Time in Tucson nurtured Perlini's process, transformed NHL success
By: Alex Kinkopf
April 10, 2017 11:06 AM
Oh, what a rookie season it was.
Brendan Perlini’s play was nothing short of fantastic, and is it ever promising.
In a combined 74 games with the Roadrunners and Coyotes, the 20 year-old first round pick of the 2014 NHL Entry Draft compiled 40 points while becoming a mainstay on Arizona’s top-six forward scheme.
Perlini capped off his tremendous splash into the professional hockey landscape Saturday night when he pounded home a loose rebound past Minnesota’s Darcy Kuemper to register the Coyotes’ final goal of the 2016-17 campaign.
It all came full circle and more for Perlini, who started the year assisting on the Roadrunners’ first goal in franchise history on October 14, which he then, one week later, followed up with in netting the first game-winning goal for the club on October 21 when he beat Stockton’s Jon Gillies with a razor-sharp wrist shot in overtime.
“It was an awesome season for me,” Perlini said following the Coyotes’ season finale on Saturday night. “Looking back now, everything happened the way I would have liked it to happen.”
His 21 points in 57 NHL games was good for ninth-best on Arizona’s roster.
Although he only played 17 games in the American Hockey League with the Roadrunners, only three players on Tucson’s roster have been able to top Perlini’s mark of 14 goals.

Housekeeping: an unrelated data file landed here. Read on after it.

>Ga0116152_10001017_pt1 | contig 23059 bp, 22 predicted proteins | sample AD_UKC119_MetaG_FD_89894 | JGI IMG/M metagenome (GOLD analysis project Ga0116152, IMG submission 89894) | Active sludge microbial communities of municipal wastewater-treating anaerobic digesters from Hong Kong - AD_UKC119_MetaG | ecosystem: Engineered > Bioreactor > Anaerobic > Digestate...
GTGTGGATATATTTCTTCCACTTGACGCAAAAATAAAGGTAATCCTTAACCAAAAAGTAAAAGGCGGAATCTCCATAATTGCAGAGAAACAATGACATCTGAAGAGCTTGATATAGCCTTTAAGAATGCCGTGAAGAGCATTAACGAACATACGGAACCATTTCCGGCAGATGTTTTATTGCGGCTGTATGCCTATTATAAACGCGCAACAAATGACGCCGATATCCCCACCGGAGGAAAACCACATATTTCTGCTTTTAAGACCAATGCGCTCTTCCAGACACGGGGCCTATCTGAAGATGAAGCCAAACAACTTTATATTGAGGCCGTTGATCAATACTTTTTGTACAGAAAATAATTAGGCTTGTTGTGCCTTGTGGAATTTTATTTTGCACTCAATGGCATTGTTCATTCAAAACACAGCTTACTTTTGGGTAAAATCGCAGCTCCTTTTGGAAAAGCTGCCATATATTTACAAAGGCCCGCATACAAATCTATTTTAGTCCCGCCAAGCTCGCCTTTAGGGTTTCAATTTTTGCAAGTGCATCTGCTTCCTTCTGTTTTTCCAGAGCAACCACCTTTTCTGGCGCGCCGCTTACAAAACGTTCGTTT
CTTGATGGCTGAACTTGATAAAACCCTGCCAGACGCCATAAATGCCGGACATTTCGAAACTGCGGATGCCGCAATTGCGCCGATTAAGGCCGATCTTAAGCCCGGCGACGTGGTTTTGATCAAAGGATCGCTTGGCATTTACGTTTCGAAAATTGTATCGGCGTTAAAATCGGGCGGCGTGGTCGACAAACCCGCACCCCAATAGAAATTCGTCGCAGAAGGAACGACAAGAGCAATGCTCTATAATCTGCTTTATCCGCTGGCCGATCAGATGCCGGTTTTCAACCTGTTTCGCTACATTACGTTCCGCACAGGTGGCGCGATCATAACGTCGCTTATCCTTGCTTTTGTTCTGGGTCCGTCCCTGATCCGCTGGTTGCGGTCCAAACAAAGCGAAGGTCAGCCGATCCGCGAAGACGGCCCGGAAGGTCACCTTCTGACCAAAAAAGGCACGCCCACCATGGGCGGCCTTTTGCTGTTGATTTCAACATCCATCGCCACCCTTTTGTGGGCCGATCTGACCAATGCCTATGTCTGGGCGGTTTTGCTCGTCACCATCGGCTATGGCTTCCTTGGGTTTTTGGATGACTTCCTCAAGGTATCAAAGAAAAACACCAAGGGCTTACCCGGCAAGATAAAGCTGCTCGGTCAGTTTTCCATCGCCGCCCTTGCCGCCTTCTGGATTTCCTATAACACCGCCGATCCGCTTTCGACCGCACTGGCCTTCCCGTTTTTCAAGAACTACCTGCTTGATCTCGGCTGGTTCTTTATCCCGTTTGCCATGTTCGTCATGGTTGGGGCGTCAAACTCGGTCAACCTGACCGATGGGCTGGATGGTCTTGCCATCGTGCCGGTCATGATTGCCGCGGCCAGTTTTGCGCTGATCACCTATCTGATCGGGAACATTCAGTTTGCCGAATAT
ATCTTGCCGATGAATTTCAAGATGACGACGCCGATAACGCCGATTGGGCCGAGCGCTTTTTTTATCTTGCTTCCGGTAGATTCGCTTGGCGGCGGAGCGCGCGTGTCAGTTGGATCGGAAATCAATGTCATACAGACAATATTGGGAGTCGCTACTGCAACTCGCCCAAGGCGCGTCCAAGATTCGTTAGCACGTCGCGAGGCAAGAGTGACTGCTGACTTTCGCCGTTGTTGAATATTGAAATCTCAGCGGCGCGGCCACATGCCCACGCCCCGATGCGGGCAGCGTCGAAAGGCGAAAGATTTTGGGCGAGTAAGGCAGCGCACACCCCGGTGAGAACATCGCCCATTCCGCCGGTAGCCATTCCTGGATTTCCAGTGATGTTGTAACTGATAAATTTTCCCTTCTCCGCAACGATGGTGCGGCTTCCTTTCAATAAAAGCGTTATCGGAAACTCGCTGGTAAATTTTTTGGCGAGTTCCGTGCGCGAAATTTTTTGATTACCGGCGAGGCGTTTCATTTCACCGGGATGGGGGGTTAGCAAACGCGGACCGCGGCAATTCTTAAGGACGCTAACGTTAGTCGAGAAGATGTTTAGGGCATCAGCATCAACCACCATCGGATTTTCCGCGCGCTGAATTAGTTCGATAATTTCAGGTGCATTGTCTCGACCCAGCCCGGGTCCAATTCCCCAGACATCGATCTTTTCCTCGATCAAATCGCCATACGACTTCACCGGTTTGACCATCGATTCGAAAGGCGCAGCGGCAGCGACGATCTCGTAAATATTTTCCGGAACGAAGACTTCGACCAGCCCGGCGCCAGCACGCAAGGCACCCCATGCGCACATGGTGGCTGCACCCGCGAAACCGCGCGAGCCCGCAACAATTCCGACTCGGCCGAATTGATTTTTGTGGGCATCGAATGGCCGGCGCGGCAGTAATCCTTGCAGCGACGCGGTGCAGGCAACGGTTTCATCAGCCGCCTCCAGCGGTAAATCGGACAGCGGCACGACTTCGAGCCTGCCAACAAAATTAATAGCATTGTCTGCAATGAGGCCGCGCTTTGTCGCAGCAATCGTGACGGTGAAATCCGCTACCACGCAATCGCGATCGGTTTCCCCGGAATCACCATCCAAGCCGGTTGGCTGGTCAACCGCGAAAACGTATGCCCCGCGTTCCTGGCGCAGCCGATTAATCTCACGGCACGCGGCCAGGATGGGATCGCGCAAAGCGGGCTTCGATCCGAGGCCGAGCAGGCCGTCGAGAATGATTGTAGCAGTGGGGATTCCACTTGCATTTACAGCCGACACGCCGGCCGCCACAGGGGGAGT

He totaled 19 points (14G, 5A) in those 17 games with Tucson, and his 28.6% shooting percentage (14 goals on 48 shots) remains far and away the best mark in the AHL.
Recognition was shown for his play, his torrid start opening the eyes of many. Perlini was named the AHL’s ‘Rookie of the Month’ for November, and was named to the All-Star Classic, although he did not participate.
“I think coming in at the start, and it’s tough, because every young guy thinks they’re ready for the NHL, but it was great for me coming down to Tucson,” he said. “You get to learn the game.”
And learn the game he did. Perlini played alongside veteran line mates Chris Mueller and Craig Cunningham in Tucson, who at times, may have provided more value to the budding forward during the team’s extensive practice schedule than in-game situations.
“We don’t play as many games [in the AHL], we play a couple of games at the end of the week, and we practice all during the week,” he said. “You really get to work on some important stuff with all of the pro guys, and that’s really where I got a lot better.”
Every player develops a unique path. Growth and development comes in different measures for many. There are stages to the process, and for Perlini, his time with the Roadrunners, albeit short, proved to be fruitful for the young forward.
“I learned the game so much in Tucson,” he reiterated. “You don’t really practice in the NHL, it’s like game, day-off, game, day-off, so I learned everything in Tucson and I got a lot better in a short amount of time, which was a goal of mine.”
After 15 games with the Coyotes from December 5 – January 7, Perlini was assigned to the Roadrunners to maintain a cycle of playing time while Arizona was on its NHL-mandated bye-week.
He played one more game with the Roadrunners on January 10 while his NHL teammates took some much-needed time off.
He scored a hat trick.
And he never looked back.
“Ultimately, I obviously played the rest of the year up [with the Coyotes] and had a good year up here,” he said with a smile. “Hopefully I can do the same thing next year and get even better.”
*Photos taken by: Chris Hook and Norm Hall